U.S. assures Israel it will not be forced to withdraw from Shaba
Cabinet to vote Sunday on UN resolution; Rice and Livni say expect fighting to end Monday.
An agreement reached between Israel and the United States on the disputed Shaba Farms area, located on Israel's border with Lebanon, enabled a breakthrough in reaching a cease-fire resolution at the United Nations on Friday.
In letters exchanged between U.S. and Israeli leaders, U.S. officials assured Israel that UN Secretary-General Kofi Annan would be authorized to determine whether the area belongs to Lebanon or Syria, but that the future status of the territory would only be determined in negotiations between Israel and Farms' rightful owners.
A senior government source said that Israel would not be obligated to withdraw from Shaba Farms, even if Annan's investigation determines that they belong to Lebanon.
In the negotiations that preceded the cease-fire deal, Lebanon demanded that Israel hand over Shaba Farms as a "deposit" to the UN, with the small strip of territory later to be given to either Lebanon or Syria, according to the results of Annan's investigation.
But Olmert strongly opposed the Lebanese demand, telling U.S. officials that Israel viewed the Shaba Farms as part of the Golan Heights, which was captured by Israel from Syria in 1967. He said that a withdrawal from part of the Golan would require a majority of 61 members of Knesset - a majority he does not have - or a national referendum. In 1981, the Knesset voted to extend Israeli law to the Golan.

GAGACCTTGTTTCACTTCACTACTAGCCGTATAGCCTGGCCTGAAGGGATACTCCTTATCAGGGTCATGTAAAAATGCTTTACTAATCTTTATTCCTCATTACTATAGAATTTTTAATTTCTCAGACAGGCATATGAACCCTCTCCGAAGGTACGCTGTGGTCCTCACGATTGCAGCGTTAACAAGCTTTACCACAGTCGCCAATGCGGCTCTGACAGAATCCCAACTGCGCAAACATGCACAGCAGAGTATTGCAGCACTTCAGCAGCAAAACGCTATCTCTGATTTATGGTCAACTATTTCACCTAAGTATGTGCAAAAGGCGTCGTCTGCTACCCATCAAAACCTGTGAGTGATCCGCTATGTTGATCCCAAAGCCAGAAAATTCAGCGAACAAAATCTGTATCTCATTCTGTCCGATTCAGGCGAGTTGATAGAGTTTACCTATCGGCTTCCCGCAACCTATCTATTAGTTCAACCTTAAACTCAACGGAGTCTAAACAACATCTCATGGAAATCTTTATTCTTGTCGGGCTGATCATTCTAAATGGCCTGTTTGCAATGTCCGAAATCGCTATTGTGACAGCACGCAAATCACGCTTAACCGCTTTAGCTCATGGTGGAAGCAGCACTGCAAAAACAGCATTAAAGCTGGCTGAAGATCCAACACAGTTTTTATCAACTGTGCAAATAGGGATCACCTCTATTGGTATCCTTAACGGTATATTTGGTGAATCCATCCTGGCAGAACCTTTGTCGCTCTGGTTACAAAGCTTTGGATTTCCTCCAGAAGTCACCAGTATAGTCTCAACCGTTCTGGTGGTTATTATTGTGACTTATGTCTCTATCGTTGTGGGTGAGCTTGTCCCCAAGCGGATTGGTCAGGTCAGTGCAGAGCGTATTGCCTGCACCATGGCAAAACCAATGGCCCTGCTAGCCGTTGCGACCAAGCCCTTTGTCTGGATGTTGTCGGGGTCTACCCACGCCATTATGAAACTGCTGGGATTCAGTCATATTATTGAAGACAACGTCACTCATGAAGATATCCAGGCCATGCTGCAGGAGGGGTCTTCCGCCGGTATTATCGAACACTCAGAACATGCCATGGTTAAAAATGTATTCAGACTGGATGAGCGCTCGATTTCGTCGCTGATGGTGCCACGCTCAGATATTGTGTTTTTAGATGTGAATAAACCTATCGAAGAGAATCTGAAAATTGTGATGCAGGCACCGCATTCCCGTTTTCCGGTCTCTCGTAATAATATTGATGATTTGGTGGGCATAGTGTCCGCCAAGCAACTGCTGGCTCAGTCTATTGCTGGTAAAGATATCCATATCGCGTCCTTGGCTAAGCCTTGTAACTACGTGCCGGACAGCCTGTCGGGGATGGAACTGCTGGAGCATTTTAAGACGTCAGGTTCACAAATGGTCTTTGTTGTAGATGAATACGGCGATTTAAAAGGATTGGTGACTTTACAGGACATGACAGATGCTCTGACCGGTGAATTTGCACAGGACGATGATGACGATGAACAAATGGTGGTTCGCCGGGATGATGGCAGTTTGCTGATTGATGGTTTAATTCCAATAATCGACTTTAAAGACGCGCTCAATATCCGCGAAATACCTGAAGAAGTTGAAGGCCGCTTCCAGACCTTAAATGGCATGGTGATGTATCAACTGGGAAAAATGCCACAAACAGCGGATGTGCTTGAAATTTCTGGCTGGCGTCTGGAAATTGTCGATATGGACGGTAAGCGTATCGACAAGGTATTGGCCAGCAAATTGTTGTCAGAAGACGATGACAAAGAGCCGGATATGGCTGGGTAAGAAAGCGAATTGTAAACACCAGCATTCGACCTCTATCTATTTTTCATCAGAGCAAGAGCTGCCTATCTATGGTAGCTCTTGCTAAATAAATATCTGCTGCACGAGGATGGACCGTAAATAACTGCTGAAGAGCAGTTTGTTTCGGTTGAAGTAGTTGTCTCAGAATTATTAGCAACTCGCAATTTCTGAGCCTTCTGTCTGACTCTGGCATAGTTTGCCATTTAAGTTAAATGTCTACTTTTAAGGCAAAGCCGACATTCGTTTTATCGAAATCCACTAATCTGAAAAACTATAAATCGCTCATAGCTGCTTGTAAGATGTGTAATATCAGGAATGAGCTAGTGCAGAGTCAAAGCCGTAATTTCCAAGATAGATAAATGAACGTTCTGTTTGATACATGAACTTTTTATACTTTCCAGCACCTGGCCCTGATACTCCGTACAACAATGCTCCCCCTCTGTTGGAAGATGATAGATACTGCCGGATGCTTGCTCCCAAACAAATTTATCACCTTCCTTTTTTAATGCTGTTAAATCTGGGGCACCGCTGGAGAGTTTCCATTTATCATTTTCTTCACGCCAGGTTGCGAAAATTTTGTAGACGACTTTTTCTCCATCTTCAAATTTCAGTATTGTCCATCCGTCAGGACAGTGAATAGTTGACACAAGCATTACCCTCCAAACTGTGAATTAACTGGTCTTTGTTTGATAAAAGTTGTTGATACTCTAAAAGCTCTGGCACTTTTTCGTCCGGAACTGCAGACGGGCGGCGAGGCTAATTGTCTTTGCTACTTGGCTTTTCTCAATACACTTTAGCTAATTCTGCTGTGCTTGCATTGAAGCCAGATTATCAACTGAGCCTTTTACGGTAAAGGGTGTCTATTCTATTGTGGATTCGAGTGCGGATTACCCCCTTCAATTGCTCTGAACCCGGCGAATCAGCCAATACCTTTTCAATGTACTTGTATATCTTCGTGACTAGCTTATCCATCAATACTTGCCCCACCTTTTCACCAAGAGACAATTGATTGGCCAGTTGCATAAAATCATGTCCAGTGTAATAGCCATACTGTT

With Olmert refusing to budge on the Shaba issue, the UN Security Council announced that Annan would determine the exact delineation of area of the Farms and present his findings to the Security Council within 30 days.
When Israel withdrew from south Lebanon in May 2000, the UN determined that the Farms were Syrian territory and that their future therefore had to be determined in negotiations between Jerusalem and Damascus.
A government source said Friday that Olmert, Defense Minister Amir Peretz and Foreign Minister Tzipi Livni had agreed to the UN cease-fire resolution following last-minute changes to the text. "The various key ministers have voiced satisfaction at the amendments made over the last few hours," the source said. "For implementation by Israel, this now requires a cabinet vote. The idea is that the military offensive will continue until then."
Earlier Friday, Olmert issued the order for an expanded ground operation after diplomatic efforts at the UN appeared to be faltering. Another stumbling block was Lebanon's opposition to a more robust contingent of UNIFIL troops and to granting UNIFIL the authority to enforce the cease-fire.
Olmert thanks BushOlmert thanked U.S. President George W. Bush Friday for his work on the UN Security Council resolution to stop violence between Israel and Hezbollah, the White House said in recounting the first direct talks between the two leaders since the fighting began.
The eight-minute phone call with Bush at his ranch in Texas was initiated by Olmert, said Frederick Jones, spokesman for the National Security Council at the White House.
"The president expressed his view that the crisis was provoked by Hezbollah with the support of Iran and Syria and that we need to ensure that the reach of the Lebanese government extends throughout the country," Jones said.